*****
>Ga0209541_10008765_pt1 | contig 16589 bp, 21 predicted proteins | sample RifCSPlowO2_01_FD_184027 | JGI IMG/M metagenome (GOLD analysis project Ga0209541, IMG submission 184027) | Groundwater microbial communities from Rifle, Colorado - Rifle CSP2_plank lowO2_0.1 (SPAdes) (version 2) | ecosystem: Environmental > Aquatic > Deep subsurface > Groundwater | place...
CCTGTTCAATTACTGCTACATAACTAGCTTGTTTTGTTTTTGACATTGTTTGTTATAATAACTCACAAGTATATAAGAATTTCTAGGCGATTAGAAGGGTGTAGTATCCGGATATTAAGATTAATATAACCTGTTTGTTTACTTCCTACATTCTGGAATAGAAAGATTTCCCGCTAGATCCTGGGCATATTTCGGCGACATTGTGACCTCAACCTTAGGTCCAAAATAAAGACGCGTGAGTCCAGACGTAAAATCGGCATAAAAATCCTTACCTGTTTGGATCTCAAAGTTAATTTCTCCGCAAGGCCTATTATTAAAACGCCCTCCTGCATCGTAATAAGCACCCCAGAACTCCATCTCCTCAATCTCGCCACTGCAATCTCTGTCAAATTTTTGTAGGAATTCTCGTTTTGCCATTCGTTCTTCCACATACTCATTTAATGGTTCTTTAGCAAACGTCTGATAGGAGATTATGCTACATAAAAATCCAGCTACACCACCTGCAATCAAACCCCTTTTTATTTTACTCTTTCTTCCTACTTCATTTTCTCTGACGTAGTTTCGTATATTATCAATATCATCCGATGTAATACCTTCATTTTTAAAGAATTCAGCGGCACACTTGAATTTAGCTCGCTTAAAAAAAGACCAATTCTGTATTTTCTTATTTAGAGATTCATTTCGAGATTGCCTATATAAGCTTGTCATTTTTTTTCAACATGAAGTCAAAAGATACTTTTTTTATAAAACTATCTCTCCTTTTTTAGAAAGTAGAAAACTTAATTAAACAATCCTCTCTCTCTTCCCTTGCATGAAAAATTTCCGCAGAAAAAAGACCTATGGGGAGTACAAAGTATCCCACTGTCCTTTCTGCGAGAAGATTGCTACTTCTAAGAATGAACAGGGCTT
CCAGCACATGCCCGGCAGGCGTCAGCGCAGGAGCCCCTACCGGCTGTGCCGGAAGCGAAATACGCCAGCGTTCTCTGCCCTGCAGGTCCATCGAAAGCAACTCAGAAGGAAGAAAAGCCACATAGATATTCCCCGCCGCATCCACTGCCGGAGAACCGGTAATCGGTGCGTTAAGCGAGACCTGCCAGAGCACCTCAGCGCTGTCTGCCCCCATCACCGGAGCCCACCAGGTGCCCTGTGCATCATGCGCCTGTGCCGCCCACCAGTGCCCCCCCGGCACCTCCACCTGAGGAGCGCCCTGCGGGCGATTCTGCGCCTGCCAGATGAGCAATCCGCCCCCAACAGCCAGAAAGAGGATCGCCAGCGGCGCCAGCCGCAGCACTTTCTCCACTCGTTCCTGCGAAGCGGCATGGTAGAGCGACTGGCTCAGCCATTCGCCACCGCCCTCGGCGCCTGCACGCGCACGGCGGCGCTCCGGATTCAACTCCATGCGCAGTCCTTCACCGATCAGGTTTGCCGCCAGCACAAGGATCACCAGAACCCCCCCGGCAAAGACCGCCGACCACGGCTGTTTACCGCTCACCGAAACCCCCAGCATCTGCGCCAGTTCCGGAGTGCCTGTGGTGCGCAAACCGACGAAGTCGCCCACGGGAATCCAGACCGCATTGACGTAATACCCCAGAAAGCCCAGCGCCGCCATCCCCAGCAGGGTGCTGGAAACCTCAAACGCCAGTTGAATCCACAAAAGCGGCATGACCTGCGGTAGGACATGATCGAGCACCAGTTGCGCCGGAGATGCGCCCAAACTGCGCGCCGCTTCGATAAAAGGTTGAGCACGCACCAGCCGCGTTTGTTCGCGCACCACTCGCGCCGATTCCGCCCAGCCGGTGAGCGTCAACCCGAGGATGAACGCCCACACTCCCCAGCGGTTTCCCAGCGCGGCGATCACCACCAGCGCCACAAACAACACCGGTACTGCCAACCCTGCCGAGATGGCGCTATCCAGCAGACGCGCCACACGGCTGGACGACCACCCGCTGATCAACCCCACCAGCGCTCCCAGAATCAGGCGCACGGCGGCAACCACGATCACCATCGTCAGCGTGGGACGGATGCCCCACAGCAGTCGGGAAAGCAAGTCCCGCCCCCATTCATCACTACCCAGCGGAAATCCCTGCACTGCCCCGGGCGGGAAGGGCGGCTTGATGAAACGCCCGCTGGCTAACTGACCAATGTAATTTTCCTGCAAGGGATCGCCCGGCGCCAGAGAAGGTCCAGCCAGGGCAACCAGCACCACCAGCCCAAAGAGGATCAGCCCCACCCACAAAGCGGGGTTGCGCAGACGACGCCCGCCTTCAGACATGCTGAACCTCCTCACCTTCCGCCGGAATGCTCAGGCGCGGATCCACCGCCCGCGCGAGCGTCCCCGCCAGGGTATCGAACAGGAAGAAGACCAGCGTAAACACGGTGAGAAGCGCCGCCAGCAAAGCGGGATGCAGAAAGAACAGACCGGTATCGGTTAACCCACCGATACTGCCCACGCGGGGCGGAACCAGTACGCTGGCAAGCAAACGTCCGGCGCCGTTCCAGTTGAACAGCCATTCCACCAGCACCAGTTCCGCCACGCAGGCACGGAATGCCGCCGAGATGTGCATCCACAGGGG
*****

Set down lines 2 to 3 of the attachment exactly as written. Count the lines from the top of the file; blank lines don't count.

CCTGTTCAATTACTGCTACATAACTAGCTTGTTTTGTTTTTGACATTGTTTGTTATAATAACTCACAAGTATATAAGAATTTCTAGGCGATTAGAAGGGTGTAGTATCCGGATATTAAGATTAATATAACCTGTTTGTTTACTTCCTACATTCTGGAATAGAAAGATTTCCCGCTAGATCCTGGGCATATTTCGGCGACATTGTGACCTCAACCTTAGGTCCAAAATAAAGACGCGTGAGTCCAGACGTAAAATCGGCATAAAAATCCTTACCTGTTTGGATCTCAAAGTTAATTTCTCCGCAAGGCCTATTATTAAAACGCCCTCCTGCATCGTAATAAGCACCCCAGAACTCCATCTCCTCAATCTCGCCACTGCAATCTCTGTCAAATTTTTGTAGGAATTCTCGTTTTGCCATTCGTTCTTCCACATACTCATTTAATGGTTCTTTAGCAAACGTCTGATAGGAGATTATGCTACATAAAAATCCAGCTACACCACCTGCAATCAAACCCCTTTTTATTTTACTCTTTCTTCCTACTTCATTTTCTCTGACGTAGTTTCGTATATTATCAATATCATCCGATGTAATACCTTCATTTTTAAAGAATTCAGCGGCACACTTGAATTTAGCTCGCTTAAAAAAAGACCAATTCTGTATTTTCTTATTTAGAGATTCATTTCGAGATTGCCTATATAAGCTTGTCATTTTTTTTCAACATGAAGTCAAAAGATACTTTTTTTATAAAACTATCTCTCCTTTTTTAGAAAGTAGAAAACTTAATTAAACAATCCTCTCTCTCTTCCCTTGCATGAAAAATTTCCGCAGAAAAAAGACCTATGGGGAGTACAAAGTATCCCACTGTCCTTTCTGCGAGAAGATTGCTACTTCTAAGAATGAACAGGGCTT
CCAGCACATGCCCGGCAGGCGTCAGCGCAGGAGCCCCTACCGGCTGTGCCGGAAGCGAAATACGCCAGCGTTCTCTGCCCTGCAGGTCCATCGAAAGCAACTCAGAAGGAAGAAAAGCCACATAGATATTCCCCGCCGCATCCACTGCCGGAGAACCGGTAATCGGTGCGTTAAGCGAGACCTGCCAGAGCACCTCAGCGCTGTCTGCCCCCATCACCGGAGCCCACCAGGTGCCCTGTGCATCATGCGCCTGTGCCGCCCACCAGTGCCCCCCCGGCACCTCCACCTGAGGAGCGCCCTGCGGGCGATTCTGCGCCTGCCAGATGAGCAATCCGCCCCCAACAGCCAGAAAGAGGATCGCCAGCGGCGCCAGCCGCAGCACTTTCTCCACTCGTTCCTGCGAAGCGGCATGGTAGAGCGACTGGCTCAGCCATTCGCCACCGCCCTCGGCGCCTGCACGCGCACGGCGGCGCTCCGGATTCAACTCCATGCGCAGTCCTTCACCGATCAGGTTTGCCGCCAGCACAAGGATCACCAGAACCCCCCCGGCAAAGACCGCCGACCACGGCTGTTTACCGCTCACCGAAACCCCCAGCATCTGCGCCAGTTCCGGAGTGCCTGTGGTGCGCAAACCGACGAAGTCGCCCACGGGAATCCAGACCGCATTGACGTAATACCCCAGAAAGCCCAGCGCCGCCATCCCCAGCAGGGTGCTGGAAACCTCAAACGCCAGTTGAATCCACAAAAGCGGCATGACCTGCGGTAGGACATGATCGAGCACCAGTTGCGCCGGAGATGCGCCCAAACTGCGCGCCGCTTCGATAAAAGGTTGAGCACGCACCAGCCGCGTTTGTTCGCGCACCACTCGCGCCGATTCCGCCCAGCCGGTGAGCGTCAACCCGAGGATGAACGCCCACACTCCCCAGCGGTTTCCCAGCGCGGCGATCACCACCAGCGCCACAAACAACACCGGTACTGCCAACCCTGCCGAGATGGCGCTATCCAGCAGACGCGCCACACGGCTGGACGACCACCCGCTGATCAACCCCACCAGCGCTCCCAGAATCAGGCGCACGGCGGCAACCACGATCACCATCGTCAGCGTGGGACGGATGCCCCACAGCAGTCGGGAAAGCAAGTCCCGCCCCCATTCATCACTACCCAGCGGAAATCCCTGCACTGCCCCGGGCGGGAAGGGCGGCTTGATGAAACGCCCGCTGGCTAACTGACCAATGTAATTTTCCTGCAAGGGATCGCCCGGCGCCAGAGAAGGTCCAGCCAGGGCAACCAGCACCACCAGCCCAAAGAGGATCAGCCCCACCCACAAAGCGGGGTTGCGCAGACGACGCCCGCCTTCAGACATGCTGAACCTCCTCACCTTCCGCCGGAATGCTCAGGCGCGGATCCACCGCCCGCGCGAGCGTCCCCGCCAGGGTATCGAACAGGAAGAAGACCAGCGTAAACACGGTGAGAAGCGCCGCCAGCAAAGCGGGATGCAGAAAGAACAGACCGGTATCGGTTAACCCACCGATACTGCCCACGCGGGGCGGAACCAGTACGCTGGCAAGCAAACGTCCGGCGCCGTTCCAGTTGAACAGCCATTCCACCAGCACCAGTTCCGCCACGCAGGCACGGAATGCCGCCGAGATGTGCATCCACAGGGG